Electronic Surveillance in Family Law
As everyone is aware, the use of electronic technology in business as well as people’s personal lives has grown beyond anyone’s imagination in recent years. With this rise in the use of various forms of technology, people often forget that what you use a computer for and what you store on a computer are just as relevant, and just as easily documented, as the written or spoken word on paper or in conversation. This can be particularly relevant in family law where child custody and parental fitness are routine questions for the court.
For several years now, use of information obtained on the Internet or other electronic media has been used in and out of court for a variety of reasons, not the least of which being impeachment material for testifying witnesses. But is all of the potential evidence obtained through computer searches fair game, or does the manner in which it was collected give rise to admissibility issues as well as ethical, or even criminal, concerns for lawyers who are advising their clients on the collection of such information? Can spouses who are still married and have access to their partner’s various computers, cell phones, emails, texts and other electronic devices take advantage of this opportunity with impunity, or are there regulations, guidelines or road signs as to what is permissible and what is not?
Tennessee and federal wiretapping laws restrict a party’s ability to intercept electronic communications. The United States Code makes it illegal for any party to intentionally intercept any wire, oral or electronic communication. Similarly, Tennessee statute prevents the intentional interception of such communication as well. It is unlikely that any party in a family law case would be able to lawfully intercept such communication, to say nothing of the difficulty in intercepting such communication, lawful or otherwise.
However, the above cited statutes only deal with the actual interception of such communication while en route, not communications that have already been received and stored, such as emails in an inbox that have already been viewed but not erased. A more plausible scenario in a family law case would be a spouse obtaining electronic communication from the other spouse’s storage device since they are still cohabitating, or they share household items like a computer. In such a situation, the manner in which that electronic communication was obtained becomes a matter of evidentiary and ethical importance to the party’s attorney, and the attorney must consider carefully whether to use these communications depending on the manner in which they were obtained by the client. The Tennessee Personal and Commercial Computer Act and the United States Code additionally make it a criminal offense to access stored communications without the requisite authorization. While these statutes may seem clear cut in an employment setting, or when an outside party hacks someone’s home email account, it is not nearly so certain in a divorce situation since the adverse parties have overlapping control, access and ownership of devices and, potentially, data as well.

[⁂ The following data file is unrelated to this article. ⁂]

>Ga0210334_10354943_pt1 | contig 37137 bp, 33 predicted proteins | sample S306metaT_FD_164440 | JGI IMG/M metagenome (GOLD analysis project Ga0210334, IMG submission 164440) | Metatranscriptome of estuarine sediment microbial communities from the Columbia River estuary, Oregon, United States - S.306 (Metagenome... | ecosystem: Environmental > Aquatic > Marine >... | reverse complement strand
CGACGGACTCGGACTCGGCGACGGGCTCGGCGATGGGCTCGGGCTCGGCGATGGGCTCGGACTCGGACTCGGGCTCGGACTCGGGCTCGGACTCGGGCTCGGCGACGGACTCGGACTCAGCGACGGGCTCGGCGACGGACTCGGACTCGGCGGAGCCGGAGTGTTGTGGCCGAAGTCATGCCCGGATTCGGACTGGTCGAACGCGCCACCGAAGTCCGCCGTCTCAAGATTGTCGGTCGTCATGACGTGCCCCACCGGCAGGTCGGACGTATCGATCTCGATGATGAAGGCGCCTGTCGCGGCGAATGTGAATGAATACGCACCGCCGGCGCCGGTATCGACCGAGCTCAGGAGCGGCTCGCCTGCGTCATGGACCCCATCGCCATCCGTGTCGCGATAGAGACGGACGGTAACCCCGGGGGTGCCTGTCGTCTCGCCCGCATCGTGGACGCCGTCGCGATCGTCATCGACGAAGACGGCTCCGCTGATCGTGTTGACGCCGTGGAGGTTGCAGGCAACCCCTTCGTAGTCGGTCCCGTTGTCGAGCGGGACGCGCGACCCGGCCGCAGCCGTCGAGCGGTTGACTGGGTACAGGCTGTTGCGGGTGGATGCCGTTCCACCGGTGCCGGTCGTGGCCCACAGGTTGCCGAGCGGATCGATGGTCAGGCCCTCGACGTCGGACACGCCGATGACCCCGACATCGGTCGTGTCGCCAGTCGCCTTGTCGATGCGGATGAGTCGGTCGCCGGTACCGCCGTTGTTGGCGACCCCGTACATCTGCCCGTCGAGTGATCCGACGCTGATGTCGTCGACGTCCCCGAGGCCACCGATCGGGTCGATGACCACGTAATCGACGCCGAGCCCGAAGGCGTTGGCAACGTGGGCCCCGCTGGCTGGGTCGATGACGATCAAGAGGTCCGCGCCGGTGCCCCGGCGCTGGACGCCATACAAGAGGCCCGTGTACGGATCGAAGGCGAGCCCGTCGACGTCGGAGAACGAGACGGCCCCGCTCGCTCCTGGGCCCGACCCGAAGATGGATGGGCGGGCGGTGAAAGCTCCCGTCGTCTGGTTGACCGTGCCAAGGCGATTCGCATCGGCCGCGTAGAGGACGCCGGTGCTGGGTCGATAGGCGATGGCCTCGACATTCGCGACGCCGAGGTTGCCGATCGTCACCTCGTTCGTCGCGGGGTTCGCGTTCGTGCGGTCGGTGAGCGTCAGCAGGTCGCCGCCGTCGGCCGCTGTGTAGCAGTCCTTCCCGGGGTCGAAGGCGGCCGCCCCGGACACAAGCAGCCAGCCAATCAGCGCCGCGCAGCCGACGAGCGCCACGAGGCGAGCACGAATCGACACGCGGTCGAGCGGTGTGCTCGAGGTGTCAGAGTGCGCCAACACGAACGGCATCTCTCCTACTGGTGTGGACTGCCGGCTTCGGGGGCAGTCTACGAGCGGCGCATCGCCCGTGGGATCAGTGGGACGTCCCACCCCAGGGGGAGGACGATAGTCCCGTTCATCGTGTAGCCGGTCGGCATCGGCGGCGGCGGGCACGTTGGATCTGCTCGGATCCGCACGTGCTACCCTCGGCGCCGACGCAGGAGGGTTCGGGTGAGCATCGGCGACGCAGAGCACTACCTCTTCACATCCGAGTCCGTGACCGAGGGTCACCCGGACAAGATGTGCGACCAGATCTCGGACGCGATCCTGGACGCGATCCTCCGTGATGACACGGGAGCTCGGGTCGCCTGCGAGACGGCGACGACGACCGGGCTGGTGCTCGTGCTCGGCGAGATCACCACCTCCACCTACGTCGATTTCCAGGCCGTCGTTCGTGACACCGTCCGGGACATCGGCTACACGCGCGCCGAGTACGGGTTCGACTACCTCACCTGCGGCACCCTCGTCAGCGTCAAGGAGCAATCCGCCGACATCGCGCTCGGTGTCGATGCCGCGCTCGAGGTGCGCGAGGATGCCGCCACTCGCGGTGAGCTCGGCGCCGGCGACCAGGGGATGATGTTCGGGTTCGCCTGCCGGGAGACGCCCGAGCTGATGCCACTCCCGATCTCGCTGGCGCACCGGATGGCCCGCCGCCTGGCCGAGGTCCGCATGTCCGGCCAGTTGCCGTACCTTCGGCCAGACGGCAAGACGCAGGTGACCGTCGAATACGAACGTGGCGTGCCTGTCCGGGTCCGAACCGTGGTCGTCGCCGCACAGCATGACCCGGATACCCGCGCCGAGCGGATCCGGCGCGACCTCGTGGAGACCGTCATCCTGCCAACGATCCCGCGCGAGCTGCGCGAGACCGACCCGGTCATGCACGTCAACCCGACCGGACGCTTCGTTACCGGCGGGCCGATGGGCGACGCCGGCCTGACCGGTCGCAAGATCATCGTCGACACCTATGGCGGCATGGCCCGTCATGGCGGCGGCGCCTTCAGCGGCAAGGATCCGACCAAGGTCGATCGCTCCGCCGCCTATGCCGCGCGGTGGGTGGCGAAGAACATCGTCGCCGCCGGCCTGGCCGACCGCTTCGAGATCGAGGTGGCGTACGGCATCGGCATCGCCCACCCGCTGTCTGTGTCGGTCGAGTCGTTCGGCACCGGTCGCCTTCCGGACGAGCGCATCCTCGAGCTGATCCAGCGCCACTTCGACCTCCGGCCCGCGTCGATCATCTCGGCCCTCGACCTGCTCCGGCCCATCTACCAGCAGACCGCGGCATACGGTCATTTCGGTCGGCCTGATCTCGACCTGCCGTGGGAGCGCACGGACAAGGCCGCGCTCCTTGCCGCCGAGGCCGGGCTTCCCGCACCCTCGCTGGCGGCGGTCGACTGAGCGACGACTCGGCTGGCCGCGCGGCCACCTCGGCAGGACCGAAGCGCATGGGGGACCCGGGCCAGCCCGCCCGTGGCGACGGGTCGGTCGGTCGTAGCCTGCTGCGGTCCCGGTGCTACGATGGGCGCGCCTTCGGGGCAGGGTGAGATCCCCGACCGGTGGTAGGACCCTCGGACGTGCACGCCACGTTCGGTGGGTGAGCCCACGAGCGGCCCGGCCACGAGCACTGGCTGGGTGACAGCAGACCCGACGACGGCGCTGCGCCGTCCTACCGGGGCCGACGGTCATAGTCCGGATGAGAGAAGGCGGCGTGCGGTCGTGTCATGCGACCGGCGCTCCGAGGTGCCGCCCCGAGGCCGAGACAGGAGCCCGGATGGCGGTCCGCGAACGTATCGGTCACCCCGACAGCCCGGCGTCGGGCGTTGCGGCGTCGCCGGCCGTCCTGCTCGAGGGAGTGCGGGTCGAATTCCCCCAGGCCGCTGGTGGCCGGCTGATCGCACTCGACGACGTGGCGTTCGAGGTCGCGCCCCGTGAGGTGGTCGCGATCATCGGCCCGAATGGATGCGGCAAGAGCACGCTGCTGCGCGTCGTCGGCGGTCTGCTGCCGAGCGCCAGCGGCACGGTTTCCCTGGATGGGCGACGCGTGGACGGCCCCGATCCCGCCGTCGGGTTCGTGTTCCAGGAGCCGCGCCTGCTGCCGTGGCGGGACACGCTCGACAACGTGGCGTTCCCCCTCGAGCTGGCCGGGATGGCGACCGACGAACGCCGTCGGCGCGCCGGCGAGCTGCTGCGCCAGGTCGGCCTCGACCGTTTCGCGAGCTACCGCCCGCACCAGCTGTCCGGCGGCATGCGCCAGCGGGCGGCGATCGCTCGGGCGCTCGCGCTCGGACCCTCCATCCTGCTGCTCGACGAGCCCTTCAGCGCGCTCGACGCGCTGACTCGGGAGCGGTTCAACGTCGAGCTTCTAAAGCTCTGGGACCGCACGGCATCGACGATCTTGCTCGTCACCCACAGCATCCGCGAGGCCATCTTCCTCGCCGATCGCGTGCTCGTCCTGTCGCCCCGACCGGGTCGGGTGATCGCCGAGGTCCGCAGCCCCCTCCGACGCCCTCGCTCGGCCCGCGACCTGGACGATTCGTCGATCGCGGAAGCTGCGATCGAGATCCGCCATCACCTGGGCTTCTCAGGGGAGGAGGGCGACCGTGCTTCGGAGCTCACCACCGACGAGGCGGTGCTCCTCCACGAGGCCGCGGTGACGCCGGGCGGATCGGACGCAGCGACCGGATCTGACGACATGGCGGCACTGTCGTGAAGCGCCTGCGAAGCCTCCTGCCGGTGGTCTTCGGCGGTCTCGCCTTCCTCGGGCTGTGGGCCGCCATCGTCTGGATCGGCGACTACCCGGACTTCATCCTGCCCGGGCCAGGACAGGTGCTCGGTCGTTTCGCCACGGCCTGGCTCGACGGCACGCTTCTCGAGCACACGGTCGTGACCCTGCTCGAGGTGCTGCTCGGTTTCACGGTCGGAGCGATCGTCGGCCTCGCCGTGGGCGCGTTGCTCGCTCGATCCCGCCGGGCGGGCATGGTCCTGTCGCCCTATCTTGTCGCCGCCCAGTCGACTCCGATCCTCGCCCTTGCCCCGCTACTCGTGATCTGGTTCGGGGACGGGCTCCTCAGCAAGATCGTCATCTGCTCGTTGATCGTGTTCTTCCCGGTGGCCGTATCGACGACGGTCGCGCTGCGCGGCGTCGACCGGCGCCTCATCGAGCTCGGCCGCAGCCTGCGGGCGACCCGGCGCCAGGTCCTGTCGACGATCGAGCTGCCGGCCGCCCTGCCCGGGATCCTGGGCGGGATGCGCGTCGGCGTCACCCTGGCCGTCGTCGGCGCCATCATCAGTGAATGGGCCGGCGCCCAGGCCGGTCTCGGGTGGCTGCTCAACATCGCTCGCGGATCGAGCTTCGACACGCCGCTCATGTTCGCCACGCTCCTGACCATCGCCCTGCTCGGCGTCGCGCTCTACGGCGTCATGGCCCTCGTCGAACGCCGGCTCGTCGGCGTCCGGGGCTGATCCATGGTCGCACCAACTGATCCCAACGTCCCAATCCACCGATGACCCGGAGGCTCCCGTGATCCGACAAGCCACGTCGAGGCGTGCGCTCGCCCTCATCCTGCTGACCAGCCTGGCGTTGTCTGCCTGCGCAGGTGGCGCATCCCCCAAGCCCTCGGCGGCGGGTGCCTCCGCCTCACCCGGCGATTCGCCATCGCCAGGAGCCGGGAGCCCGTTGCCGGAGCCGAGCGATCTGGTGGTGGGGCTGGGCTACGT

In a guiding case from New Jersey, a wife in a divorce action had her private investigation firm take, copy and access emails from her husband’s email account that were located on the family computer to which they jointly had access. The wife did not use, nor ultimately did she need, the password to her husband’s email account to access his emails wherein she located evidence of infidelity on his part. The court ultimately ruled that this activity did not infringe on either federal or New Jersey wiretapping statutes, and it also ruled that, since the wife had not used the husband’s password without permission, but rather accessed the emails that had been stored on a computer that she did have permission to access, there was no improper conduct on her part and the communications were admissible. Conversely, there is a recent Florida case where a wife installed a spyware program on her husband’s computer, without his knowledge or consent, during a pending divorce proceeding, thereby obtaining emails and images being transferred to her husband’s computer as they were being transmitted. The trial court ruled, and the appellate court affirmed, that since the evidence was illegally obtained by the wife in violation of the Florida wiretapping act, the evidence was inadmissible in the proceeding before the court.